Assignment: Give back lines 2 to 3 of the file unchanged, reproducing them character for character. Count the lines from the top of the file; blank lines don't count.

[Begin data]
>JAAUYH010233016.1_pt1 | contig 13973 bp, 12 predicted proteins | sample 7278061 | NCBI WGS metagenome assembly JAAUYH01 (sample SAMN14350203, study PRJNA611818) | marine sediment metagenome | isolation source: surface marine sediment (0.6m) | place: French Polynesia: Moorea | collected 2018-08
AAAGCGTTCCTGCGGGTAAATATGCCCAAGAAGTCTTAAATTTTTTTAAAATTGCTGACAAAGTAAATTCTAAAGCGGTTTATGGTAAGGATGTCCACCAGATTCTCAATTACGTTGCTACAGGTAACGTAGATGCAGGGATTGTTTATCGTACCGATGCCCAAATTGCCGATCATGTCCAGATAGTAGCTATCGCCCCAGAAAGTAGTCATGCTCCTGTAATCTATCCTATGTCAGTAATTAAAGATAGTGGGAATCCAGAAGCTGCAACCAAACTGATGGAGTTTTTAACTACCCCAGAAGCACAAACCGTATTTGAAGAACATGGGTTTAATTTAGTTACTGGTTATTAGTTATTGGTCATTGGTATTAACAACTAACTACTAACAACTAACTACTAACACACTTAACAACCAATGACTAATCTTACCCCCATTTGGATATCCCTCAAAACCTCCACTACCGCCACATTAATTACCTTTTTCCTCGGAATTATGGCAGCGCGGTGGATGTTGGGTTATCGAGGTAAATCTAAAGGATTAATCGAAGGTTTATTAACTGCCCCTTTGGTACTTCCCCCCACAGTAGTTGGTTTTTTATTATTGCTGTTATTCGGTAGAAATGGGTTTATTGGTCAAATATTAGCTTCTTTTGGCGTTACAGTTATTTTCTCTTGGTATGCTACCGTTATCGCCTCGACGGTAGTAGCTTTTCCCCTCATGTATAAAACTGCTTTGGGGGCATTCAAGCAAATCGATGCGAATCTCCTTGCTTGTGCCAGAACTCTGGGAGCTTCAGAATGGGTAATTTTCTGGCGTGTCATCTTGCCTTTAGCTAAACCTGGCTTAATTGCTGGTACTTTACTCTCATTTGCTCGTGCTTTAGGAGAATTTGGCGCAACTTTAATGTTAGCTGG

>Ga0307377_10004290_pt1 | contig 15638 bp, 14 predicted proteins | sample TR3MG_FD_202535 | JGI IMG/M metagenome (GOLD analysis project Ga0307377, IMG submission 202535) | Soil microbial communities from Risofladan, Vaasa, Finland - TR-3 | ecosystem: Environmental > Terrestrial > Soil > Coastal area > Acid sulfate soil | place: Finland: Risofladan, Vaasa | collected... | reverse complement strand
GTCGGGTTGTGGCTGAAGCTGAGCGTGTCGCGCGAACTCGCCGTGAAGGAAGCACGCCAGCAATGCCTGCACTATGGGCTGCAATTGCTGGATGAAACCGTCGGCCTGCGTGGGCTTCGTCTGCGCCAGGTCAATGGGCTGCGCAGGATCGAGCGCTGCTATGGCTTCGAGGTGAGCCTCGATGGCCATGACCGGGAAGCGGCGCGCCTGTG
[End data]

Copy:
AAAGCGTTCCTGCGGGTAAATATGCCCAAGAAGTCTTAAATTTTTTTAAAATTGCTGACAAAGTAAATTCTAAAGCGGTTTATGGTAAGGATGTCCACCAGATTCTCAATTACGTTGCTACAGGTAACGTAGATGCAGGGATTGTTTATCGTACCGATGCCCAAATTGCCGATCATGTCCAGATAGTAGCTATCGCCCCAGAAAGTAGTCATGCTCCTGTAATCTATCCTATGTCAGTAATTAAAGATAGTGGGAATCCAGAAGCTGCAACCAAACTGATGGAGTTTTTAACTACCCCAGAAGCACAAACCGTATTTGAAGAACATGGGTTTAATTTAGTTACTGGTTATTAGTTATTGGTCATTGGTATTAACAACTAACTACTAACAACTAACTACTAACACACTTAACAACCAATGACTAATCTTACCCCCATTTGGATATCCCTCAAAACCTCCACTACCGCCACATTAATTACCTTTTTCCTCGGAATTATGGCAGCGCGGTGGATGTTGGGTTATCGAGGTAAATCTAAAGGATTAATCGAAGGTTTATTAACTGCCCCTTTGGTACTTCCCCCCACAGTAGTTGGTTTTTTATTATTGCTGTTATTCGGTAGAAATGGGTTTATTGGTCAAATATTAGCTTCTTTTGGCGTTACAGTTATTTTCTCTTGGTATGCTACCGTTATCGCCTCGACGGTAGTAGCTTTTCCCCTCATGTATAAAACTGCTTTGGGGGCATTCAAGCAAATCGATGCGAATCTCCTTGCTTGTGCCAGAACTCTGGGAGCTTCAGAATGGGTAATTTTCTGGCGTGTCATCTTGCCTTTAGCTAAACCTGGCTTAATTGCTGGTACTTTACTCTCATTTGCTCGTGCTTTAGGAGAATTTGGCGCAACTTTAATGTTAGCTGG

>Ga0307377_10004290_pt1 | contig 15638 bp, 14 predicted proteins | sample TR3MG_FD_202535 | JGI IMG/M metagenome (GOLD analysis project Ga0307377, IMG submission 202535) | Soil microbial communities from Risofladan, Vaasa, Finland - TR-3 | ecosystem: Environmental > Terrestrial > Soil > Coastal area > Acid sulfate soil | place: Finland: Risofladan, Vaasa | collected... | reverse complement strand